Six years ago, the Bengals opened up their season at Paul Brown Stadium against the Ravens. It was also Monday Night Football, so the sports world was watching. Chad Johnson was just coming off of two back-to-back first team All-Pro seasons. He was also beginning to challenge Terrell Owens as the most “extra” personality in the game. It was still a year before Chad would legally change his name to Ochocinco, but he had already spent a couple seasons as Chad the Entertainer. Dude used to put out PSAs for the public to tune in for his TD celebrations.
On that Monday night in September, Chad caught a 39-yard bomb for a score on the Bengals first possession of the season. That’s when he jetted to the sideline, found the cameras and threw on a huge, urine-yellow overcoat. On the back read: “Future H.o.F. 20??” As in, “what year will they vote me into the Hall of Fame?”
Some laughed, some smirked, others guffawed. Some were amused, some were offended, others yawned.
Chad was in beast mode that season (93 catches for 1440 yards and 8 TDs). He was also the poster boy of a peculiar era for wide receivers at its apex.
Remember that whole "Diva" Receiver Era?
Six years after Chad’s MNF stunt, things have changed. This week, we watched the Bengals tussle with the Ravens again on the early-season Monday Night stage. Chad left Cincy a while ago. In his place is A.J. Green, a consensus freak of nature from the University of Georgia. He’s gone to Hawaii both of his seasons in the league and has 20 touchdowns. That’s 20 times he’s been in the end zone, and you know what’s crazy? I still don’t know if the kid can dance. Furthermore, he spent his time on the grand MNF stage watching Andy Dalton passes sail over his head or eat grass a few feet beside him. And you know what’s crazy? I didn’t see the kid go in on his errant quarterback on the sidelines once. You know those ESPN cameras were waiting for him to skulk off the field and get his “someone effed up Mariah Carey’s rider list and forgot the blue whale cheese on her unicorn burger”-tantrum on. They didn’t even catch dude toss a Gatorade cup.
Chris Carter (with Jeffri Chadiha) wrote “Going Deep: How Wide Receivers Became the Most Compelling Figures in Pro Sports.” The book dropped this summer, right around the time Carter was inducted into the Hall of Fame (if it took Carter three tries, Chad can probably kiss Canton’s grits). It’s an engaging read that offers some keen insight not only into the mindset and disposition of pro receivers, but provides a nuanced timeline of how the position went from a non-descript lot to, perhaps, the most notorious position in sports. Many were responsible – from Bill Walsh (his West Coast offense initiated the NFL morphing into a passing league) to Jerry Rice (the icon) to Michael Irvin (the swag) to Deion Sanders (thank Prime, all you star slot receivers). The metamorphosis was a product of both a changing culture and a changing game.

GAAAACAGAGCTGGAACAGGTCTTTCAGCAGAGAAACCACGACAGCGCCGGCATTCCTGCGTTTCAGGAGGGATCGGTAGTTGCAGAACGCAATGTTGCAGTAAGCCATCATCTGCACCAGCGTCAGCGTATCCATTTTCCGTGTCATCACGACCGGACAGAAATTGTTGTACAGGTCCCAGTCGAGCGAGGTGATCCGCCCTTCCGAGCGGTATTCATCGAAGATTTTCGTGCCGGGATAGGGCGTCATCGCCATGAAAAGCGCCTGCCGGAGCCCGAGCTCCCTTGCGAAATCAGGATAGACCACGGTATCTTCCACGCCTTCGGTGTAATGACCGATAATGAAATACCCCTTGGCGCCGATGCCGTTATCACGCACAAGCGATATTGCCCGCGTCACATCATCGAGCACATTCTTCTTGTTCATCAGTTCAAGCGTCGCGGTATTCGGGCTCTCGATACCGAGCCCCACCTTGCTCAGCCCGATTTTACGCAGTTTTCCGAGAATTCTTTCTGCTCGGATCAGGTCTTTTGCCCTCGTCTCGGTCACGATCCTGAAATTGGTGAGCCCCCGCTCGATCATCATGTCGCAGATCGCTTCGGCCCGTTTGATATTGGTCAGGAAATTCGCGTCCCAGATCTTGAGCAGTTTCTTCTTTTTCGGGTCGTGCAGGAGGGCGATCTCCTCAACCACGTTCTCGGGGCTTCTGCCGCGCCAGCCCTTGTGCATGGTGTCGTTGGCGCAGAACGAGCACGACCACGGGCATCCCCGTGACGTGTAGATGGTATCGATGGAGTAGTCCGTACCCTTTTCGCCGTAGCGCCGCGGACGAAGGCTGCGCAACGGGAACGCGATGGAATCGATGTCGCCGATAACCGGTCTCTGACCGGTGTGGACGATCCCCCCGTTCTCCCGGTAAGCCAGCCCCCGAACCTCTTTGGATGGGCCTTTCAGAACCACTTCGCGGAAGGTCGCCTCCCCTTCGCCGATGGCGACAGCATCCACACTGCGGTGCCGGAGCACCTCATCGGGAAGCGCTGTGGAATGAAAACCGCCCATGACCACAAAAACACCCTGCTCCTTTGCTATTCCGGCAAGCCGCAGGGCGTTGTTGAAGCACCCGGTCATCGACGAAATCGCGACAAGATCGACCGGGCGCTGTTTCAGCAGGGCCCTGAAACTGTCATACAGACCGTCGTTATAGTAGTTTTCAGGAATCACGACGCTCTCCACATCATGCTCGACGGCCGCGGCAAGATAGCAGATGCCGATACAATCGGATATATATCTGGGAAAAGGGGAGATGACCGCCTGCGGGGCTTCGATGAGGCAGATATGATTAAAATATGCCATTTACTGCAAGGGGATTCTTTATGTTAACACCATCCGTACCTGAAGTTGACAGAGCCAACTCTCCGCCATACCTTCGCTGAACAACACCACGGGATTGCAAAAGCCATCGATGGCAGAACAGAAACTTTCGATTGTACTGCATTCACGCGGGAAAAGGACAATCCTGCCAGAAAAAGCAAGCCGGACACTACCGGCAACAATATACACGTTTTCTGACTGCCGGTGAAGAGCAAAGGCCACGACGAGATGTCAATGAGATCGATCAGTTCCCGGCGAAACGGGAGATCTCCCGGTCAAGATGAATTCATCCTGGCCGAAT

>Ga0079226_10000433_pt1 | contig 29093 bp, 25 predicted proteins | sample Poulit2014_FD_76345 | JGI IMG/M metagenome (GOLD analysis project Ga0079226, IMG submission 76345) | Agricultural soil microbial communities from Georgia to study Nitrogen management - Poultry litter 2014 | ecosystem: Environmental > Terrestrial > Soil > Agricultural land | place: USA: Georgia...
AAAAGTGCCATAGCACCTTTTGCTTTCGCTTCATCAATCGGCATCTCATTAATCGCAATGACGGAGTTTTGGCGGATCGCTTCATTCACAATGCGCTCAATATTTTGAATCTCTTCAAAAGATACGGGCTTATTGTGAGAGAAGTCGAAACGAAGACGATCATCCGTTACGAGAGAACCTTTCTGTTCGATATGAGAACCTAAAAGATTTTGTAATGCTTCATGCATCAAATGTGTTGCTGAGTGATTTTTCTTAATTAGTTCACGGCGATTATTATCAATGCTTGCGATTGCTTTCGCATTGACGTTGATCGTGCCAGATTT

I don’t even remember what Art Monk’s face looks like. By the end of the ‘90s, however, you had dudes like Keyshawn Johnson releasing books like Just Give Me The Damn Ball. My man had just finished his rookie season. Randy Moss was blowing our freaking minds on post routes….and squirting refs with water bottles because he felt they weren’t officiating the game properly. Terrell Owens set off the new millennium as the 49ers’ successor to Jerry Rice by infamously celebrating a touchdown on the Dallas star at the middle of Dallas Stadium. He nearly caused a brawl.
It didn’t matter that T.O. worked his butt off, Chad was a genuinely nice guy or players like Tory Holt and Marvin Harrison got busy with a lunch pal. These were great football players, but because of the theatrics and what was deemed ill behavior by mainstream America, the prevailing sentiment ten years ago was that the wide receiver position was home to personalities cartoonishly self-absorbed enough to elicit comparisons to Whitney Houston or Celine Deon on a bad hair day.
(Note: I’d be remiss if I didn’t mention the not-so-hidden racial undertones of dismissing a position of predominantly black men with the diva-tag when it was and will always be mostly the quarterbacks with their names on the marquee, rolling around practice in “hands off” red jerseys.)
But here we are in 2013 and the stars of the position for the past five seasons are guys like the understated two Johnsons (Calvin and Andre), workman Larry Fitzgerald, Green and his chill-mode draftmate Julio Jones. Some might presume Dez Bryant is a “diva,” but, if anything, he was more of a knucklehead – and he’s reined that in. Roddy White is brash, not a diva. Victor Cruz and DeSean Jackson have had tense holdouts (really, though, not too many non-QBs haven’t) and still like to jig in the end zone, but, for a variety of reasons (clout, impact, transgressions), they wouldn’t rate much past Cheryl Pepsi Riley on the historic diva scale. Alright, Anita Baker…J-Hud.
Could you imagine Fitz’ filming this?
Me either. (Greg Jennings? Eh, maybe.)
Calvin Johnson’s Acura ads were sleek, but about as drowsy as listening to Bon Iver on Ambien. That’s why Nike brought in Puff to shiny-suit up Megatron’s new “I’ll be Johnson” commercials.
The NFL is now home to a largely wooden corps of receivers. And, what? Low and behold we’re still watching, exceedingly content to be entertained solely by these men catching footballs. In Carter’s book, he said Owens’ teammates told stories of him practicing his touchdown celebrations. Maybe it’s just me, but rookie Tavon Austin just doesn’t seem like the kinda cat that’s in front of his hotel mirror rehearsing what to do on the Dallas star this Sunday.
It was fun while it lasted…for a little while, at least. But there’s some solace for all you folks that miss T.O. pouring popcorn through his face mask or Andre Rison slap-boxing with Deion Sanders after a deadball (a seminal moment…in the best way). His name is Marquise Lee.